While taste, quality and price are known as top choice influencers, ease of use was also identified as a factor that can influence consumers to make a purchase, particularly around cooking instructions. One such example IGD highlighted was from the Irish market, where consumers could purchase meat and all the other ingredients for a meal from one fixture in the store. Providing consumers with cooking instructions for example highlighting cooking time on pack or if the product is ideal for slow cooking were also identified as areas suppliers to the MFP category should consider. Linked to cooking instructions and ease of use, was the rise in interest amongst consumers to conserve energy whilst cooking, with almost a third using their hobs, slow cooking and more particularly was the rising popularity in the use of air fryers. The retailer response to the rising interest in air fryers was noted with examples of how retailers are moving to identifying air fryer friendly products on pack, introducing aisles dedicated specifically for air frying products etc. Hence there may be potential for fresh meat and complete meal solutions to increase their offerings in this space.


  1. Signage

When it came to signage, consumers purchasing fish placed signage as a more important factor while meat and poultry shoppers had a slightly lower score for this metric. However, it was acknowledged that this is an important medium to communicate value and quality in addition to communicate ethics and health, both of which over index for MFP shoppers. Examples noted in this space were where retailers had short descriptions demonstrating quality of or other attributes of a product with a QR code where customers can scan and read in greater detail when they’re at home.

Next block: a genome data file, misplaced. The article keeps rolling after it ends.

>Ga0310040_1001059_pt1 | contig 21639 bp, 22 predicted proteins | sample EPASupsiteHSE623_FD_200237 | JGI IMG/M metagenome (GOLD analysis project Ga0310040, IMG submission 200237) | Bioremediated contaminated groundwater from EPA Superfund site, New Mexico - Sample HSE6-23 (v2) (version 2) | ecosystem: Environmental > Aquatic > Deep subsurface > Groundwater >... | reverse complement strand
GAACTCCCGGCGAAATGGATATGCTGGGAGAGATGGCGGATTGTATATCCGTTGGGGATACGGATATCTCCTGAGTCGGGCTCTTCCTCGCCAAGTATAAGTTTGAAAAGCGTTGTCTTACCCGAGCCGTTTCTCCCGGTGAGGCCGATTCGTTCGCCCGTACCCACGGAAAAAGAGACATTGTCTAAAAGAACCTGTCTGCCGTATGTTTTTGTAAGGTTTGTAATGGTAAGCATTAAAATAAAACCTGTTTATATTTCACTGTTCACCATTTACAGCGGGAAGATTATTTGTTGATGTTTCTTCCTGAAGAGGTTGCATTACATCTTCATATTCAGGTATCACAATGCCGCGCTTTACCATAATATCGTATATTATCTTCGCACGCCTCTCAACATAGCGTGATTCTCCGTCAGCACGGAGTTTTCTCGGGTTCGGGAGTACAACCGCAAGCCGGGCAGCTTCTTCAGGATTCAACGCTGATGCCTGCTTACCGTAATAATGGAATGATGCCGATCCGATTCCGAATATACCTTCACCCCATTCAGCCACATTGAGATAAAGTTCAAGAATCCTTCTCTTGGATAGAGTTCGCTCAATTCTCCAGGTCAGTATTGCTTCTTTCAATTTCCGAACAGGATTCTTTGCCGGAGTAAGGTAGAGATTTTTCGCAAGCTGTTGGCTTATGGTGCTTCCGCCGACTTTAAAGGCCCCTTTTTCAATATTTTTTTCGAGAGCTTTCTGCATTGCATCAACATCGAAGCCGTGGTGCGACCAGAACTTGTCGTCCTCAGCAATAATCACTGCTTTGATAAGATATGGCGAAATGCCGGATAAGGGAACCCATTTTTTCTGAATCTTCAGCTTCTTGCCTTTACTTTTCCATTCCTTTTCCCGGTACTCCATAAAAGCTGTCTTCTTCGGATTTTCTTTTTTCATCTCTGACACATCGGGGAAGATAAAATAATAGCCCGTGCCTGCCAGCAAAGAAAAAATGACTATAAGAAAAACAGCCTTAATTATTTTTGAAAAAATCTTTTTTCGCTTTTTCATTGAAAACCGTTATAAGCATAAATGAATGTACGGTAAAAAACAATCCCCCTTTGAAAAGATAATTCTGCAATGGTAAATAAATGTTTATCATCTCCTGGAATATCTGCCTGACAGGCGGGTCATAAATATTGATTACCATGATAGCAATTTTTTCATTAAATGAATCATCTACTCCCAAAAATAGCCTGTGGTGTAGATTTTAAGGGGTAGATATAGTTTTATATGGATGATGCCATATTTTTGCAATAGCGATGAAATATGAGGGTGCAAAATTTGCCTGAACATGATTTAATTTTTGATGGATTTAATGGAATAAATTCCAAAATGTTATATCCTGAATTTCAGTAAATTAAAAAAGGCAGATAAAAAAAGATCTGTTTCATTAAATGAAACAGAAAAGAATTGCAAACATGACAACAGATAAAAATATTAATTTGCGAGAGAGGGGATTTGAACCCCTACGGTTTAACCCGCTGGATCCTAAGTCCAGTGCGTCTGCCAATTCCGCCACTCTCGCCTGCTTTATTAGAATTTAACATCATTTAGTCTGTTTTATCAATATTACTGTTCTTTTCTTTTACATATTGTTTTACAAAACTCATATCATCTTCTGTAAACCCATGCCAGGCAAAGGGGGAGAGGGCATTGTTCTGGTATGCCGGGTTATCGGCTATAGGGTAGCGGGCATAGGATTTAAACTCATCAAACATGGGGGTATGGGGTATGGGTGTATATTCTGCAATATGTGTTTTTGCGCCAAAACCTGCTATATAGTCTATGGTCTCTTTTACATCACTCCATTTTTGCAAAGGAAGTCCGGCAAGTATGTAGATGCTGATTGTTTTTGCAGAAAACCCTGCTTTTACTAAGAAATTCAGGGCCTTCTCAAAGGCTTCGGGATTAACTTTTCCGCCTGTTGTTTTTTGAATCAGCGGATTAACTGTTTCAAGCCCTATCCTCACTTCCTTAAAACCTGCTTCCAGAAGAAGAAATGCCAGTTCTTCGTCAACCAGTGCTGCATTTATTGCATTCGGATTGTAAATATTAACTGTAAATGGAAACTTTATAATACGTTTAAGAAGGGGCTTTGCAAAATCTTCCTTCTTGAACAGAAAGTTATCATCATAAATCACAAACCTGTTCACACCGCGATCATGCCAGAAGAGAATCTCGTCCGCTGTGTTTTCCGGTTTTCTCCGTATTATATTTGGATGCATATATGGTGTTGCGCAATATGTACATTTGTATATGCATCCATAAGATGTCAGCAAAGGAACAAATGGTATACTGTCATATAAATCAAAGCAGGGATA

1. Responsible sourcing

The area of responsible sourcing was highlighted as a topic in the fish category that receives a lot of attention around environmental considerations and concerns of over fishing in recent years. However, in the meat and poultry category the equivalent term doesn’t seem to be as much of a consideration in shoppers’ minds who are concerned about animal welfare and sustainability issues but these are treated as more separate concerns. The key learning or suggestion here was for the meat category to learn from this and potentially dial up their communication on responsible meat production similar to what the fish category has done in recent years.


Conclusion and implications for Irish meat suppliers:

In conclusion, the importance of making things easier for shoppers should be a key priority for those supplying into the MFP category with the key consideration being around the pre-shop and getting your product on to shoppers’ lists before visiting the store. Ensuring retailers have a good range and availability and communicating the range well online is important to target shoppers who are known to do research before visiting the store. When Irish meat suppliers are communicating with their customers or retailers, the importance of aligning with shoppers’ values or priorities is key. This can be achieved by working with retailers on potential cross selling fixtures allowing shoppers to get all ingredients in one place and demonstrating the great credentials of your product. While it was noted that price and value are the key items underpinning consumers’ purchase decisions currently. The audience were also reminded to continue to keep up with credentials and accreditations around sustainable, sourcing, animal welfare etc. The implication here for Irish MFP suppliers is to continue to build trust with the consumers of your products and to be well positioned as these topics emerge as key priorities once more.


IGD. (2023). What matters to the British meat shopper. IGD.